You can search for Lead Contractors by county at https://agr.wa.gov/services/food-access/access-food-near-you
Farms must be licensed with the Washington State Dept. of Revenue. Agencies are expected to work with small-scale farms (~ <100 acres) located within their service area or adjacent counties.
Pricing varies by region, so it may help to ask a farm local to you that already wholesales about the prices on their “fresh sheets.” If you’d be working with a direct-to-consumer farm that’s new to wholesaling, we’ve seen some F2FP agencies around WA identify 50% of a farmer’s market price as a standard for a high-end wholesale market. Farms may or may not be able to offer a discounted rate for food assistance customers or for produce that was unsold at the farmers market that day — we recommend that both parties be flexible, but F2FP aims to support farms with fair market prices.
See our list of 2021 regional agencies on this page below!
Legislative District Information Sheets
Our friends at the Washington State Department of Agriculture created a series of Legislative District Information sheets that show F2FP impact in communities across the state.
Each sheet provides detailed information organized by legislative district, including:
- Lead agency or agencies
- Amount of 2018 state and community investment
- Pounds of produce purchased
- Total pounds of produce received
- Participating food pantries
- Participating farms
- Emergency Food Assistance Program (EFAP) service data
Contracting and Program Models
Specific program models used (e.g. scheduled pre-harvest purchase vs. ad-hoc post-harvest purchase) will be determined by the host site and will be based on needs of the local hunger relief program. It is important that the host site creates a balance between increasing the availability of healthy produce for lower-income individuals, while also supporting local agricultural efforts.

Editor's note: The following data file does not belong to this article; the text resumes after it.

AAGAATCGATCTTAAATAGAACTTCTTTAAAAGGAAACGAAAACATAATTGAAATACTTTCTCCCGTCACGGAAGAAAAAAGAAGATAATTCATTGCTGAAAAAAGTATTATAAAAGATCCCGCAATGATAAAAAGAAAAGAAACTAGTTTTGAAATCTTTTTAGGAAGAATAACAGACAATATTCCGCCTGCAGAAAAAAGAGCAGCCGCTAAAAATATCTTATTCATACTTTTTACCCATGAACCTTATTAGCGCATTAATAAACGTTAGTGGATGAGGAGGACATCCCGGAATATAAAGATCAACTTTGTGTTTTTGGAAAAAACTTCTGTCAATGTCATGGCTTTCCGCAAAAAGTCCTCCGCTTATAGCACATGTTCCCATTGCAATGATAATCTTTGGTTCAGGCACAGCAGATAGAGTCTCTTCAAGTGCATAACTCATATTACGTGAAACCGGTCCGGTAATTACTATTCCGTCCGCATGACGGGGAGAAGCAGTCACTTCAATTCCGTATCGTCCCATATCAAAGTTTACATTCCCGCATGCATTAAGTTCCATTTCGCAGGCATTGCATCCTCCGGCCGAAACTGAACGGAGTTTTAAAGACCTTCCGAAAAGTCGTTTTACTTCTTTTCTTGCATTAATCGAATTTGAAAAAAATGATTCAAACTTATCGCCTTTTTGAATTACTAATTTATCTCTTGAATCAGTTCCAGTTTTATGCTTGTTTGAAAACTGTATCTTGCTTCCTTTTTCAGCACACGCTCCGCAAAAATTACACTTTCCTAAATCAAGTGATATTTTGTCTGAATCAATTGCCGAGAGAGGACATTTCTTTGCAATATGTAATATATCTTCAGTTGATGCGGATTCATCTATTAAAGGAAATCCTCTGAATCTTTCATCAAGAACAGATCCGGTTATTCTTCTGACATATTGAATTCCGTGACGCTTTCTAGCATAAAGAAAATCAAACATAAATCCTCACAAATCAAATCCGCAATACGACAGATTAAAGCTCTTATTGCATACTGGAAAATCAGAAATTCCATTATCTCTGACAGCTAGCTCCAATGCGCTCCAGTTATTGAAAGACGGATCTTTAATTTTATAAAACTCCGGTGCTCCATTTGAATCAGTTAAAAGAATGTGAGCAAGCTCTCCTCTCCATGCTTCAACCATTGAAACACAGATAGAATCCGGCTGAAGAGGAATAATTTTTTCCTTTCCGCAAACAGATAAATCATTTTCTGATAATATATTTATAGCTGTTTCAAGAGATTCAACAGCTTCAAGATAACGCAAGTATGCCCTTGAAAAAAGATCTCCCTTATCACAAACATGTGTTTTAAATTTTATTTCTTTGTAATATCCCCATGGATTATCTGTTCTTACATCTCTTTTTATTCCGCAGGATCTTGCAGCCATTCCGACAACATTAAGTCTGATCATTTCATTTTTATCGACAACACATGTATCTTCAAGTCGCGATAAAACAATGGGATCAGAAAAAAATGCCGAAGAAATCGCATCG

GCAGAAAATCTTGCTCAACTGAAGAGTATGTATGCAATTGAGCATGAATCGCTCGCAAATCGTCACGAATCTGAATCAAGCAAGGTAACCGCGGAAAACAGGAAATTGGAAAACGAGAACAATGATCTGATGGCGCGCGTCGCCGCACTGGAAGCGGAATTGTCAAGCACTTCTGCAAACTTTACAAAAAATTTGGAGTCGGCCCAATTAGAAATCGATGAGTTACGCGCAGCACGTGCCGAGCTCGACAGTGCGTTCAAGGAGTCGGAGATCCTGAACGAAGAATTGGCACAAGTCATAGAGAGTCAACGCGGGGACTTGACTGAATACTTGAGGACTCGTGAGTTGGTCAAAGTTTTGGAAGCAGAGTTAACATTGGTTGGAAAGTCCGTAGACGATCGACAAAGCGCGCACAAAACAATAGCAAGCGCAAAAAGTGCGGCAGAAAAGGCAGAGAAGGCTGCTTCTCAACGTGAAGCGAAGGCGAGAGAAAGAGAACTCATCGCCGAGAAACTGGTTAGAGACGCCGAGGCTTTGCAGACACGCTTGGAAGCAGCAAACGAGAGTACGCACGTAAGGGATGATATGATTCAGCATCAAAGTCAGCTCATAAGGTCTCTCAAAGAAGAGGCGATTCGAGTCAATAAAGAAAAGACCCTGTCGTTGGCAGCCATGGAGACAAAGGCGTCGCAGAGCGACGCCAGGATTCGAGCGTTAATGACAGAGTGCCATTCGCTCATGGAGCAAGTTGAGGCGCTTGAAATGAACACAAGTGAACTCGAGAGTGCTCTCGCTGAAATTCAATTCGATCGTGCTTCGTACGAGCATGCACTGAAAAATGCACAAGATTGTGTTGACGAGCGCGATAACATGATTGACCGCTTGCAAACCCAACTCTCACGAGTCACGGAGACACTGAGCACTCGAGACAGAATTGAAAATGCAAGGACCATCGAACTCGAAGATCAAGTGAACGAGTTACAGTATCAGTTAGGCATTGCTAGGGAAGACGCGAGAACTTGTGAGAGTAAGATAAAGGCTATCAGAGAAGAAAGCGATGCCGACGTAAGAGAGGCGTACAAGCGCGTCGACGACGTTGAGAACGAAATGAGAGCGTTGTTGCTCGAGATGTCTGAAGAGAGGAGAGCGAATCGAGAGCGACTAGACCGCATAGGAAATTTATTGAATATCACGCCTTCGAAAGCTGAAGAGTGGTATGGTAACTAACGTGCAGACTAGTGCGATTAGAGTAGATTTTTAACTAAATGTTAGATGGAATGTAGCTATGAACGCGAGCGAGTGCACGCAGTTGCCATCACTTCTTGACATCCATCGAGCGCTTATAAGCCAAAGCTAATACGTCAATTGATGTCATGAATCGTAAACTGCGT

Testing, Learning, Growing
Although F2FP began its 8th year in the spring of 2021, we will still approach it as a pilot by encouraging participants to develop new models in close partnership with their growers. This will help us to develop a deeper understanding of what makes partnerships effective and beneficial for all parties. What works well in some communities may not work in other areas where farming practices and growing seasons are different, or food bank needs more diverse.
We believe the ongoing expansion of the F2FP initiative is an effective way to support diversified small-scale agriculture through food pantries, and look forward to continuing to develop this winning formula for hunger relief and food system localization around Washington.
2021 F2FP Locations
We are pleased to announce our 2021 F2FP initiative partner sites:
- Blue Mountain Action Council
- Clark County Food Bank
- Coastal Harvest / WSU Grays Harbor County Extension
- Community Action of Skagit County
- Council on Aging & Human Services
- Emergency Food Network
- Food for All, Catholic Charities Spokane
- Good Cheer Food Bank
- Kitsap Conservation District
- Lewis County Food Bank Coalition
- N.E.W. Hunger Coalition
- Nourish Pierce County
- O.I.C. of Washington
- Orcas Island Food Bank
- Okanogan County Community Action Council
- Thurston County Food Bank
- Upper Valley MEND
- WA Dept. of Veterans Affairs
- WA Gorge Action Programs
- WSU Clallam County Extension
- WSU Jefferson County Extension
2020 F2FP Report
Click on the photo to the right to view and download the full 2020 Farm to Food Pantry report.
The report highlights activities from each of the 15 participating Lead Agencies, as well as spotlight information on new strategies and programs that were developed to better connect participating sites with local farmers in the face of the COVID-19 pandemic.
The report also provides qualitative and quantitative information gleaned from both farmers and food pantries that partnered with Lead Agencies, including:
- Counties served
- Key findings
- Types of crops purchased and donated (per site)
- Pounds of crops purchased and donated (per site)
- Feedback from farmers and food pantries
- Recommendations for future project development
- Opportunities for sharing the initiative across additional areas